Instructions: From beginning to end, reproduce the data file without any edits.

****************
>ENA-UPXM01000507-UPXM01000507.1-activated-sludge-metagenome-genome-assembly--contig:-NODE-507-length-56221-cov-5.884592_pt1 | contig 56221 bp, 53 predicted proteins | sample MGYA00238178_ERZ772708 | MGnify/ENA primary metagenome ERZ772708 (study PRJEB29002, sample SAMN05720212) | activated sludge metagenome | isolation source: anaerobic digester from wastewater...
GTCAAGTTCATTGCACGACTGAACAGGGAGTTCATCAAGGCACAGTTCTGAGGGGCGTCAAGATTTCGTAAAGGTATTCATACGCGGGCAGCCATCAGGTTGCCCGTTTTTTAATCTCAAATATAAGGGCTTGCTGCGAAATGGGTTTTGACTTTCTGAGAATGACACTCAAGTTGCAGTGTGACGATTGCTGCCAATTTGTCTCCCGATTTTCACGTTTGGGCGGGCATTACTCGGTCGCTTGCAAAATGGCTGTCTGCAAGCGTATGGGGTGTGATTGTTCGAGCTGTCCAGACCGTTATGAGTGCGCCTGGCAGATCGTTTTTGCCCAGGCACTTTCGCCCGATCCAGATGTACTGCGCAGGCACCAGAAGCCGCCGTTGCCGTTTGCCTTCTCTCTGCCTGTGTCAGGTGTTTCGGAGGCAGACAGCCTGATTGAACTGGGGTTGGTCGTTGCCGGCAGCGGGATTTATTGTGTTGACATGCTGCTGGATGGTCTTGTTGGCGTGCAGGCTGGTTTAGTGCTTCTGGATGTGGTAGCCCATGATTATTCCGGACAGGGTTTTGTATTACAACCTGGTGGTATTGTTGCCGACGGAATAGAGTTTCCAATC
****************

>ENA-UPXM01000507-UPXM01000507.1-activated-sludge-metagenome-genome-assembly--contig:-NODE-507-length-56221-cov-5.884592_pt1 | contig 56221 bp, 53 predicted proteins | sample MGYA00238178_ERZ772708 | MGnify/ENA primary metagenome ERZ772708 (study PRJEB29002, sample SAMN05720212) | activated sludge metagenome | isolation source: anaerobic digester from wastewater...
GTCAAGTTCATTGCACGACTGAACAGGGAGTTCATCAAGGCACAGTTCTGAGGGGCGTCAAGATTTCGTAAAGGTATTCATACGCGGGCAGCCATCAGGTTGCCCGTTTTTTAATCTCAAATATAAGGGCTTGCTGCGAAATGGGTTTTGACTTTCTGAGAATGACACTCAAGTTGCAGTGTGACGATTGCTGCCAATTTGTCTCCCGATTTTCACGTTTGGGCGGGCATTACTCGGTCGCTTGCAAAATGGCTGTCTGCAAGCGTATGGGGTGTGATTGTTCGAGCTGTCCAGACCGTTATGAGTGCGCCTGGCAGATCGTTTTTGCCCAGGCACTTTCGCCCGATCCAGATGTACTGCGCAGGCACCAGAAGCCGCCGTTGCCGTTTGCCTTCTCTCTGCCTGTGTCAGGTGTTTCGGAGGCAGACAGCCTGATTGAACTGGGGTTGGTCGTTGCCGGCAGCGGGATTTATTGTGTTGACATGCTGCTGGATGGTCTTGTTGGCGTGCAGGCTGGTTTAGTGCTTCTGGATGTGGTAGCCCATGATTATTCCGGACAGGGTTTTGTATTACAACCTGGTGGTATTGTTGCCGACGGAATAGAGTTTCCAATC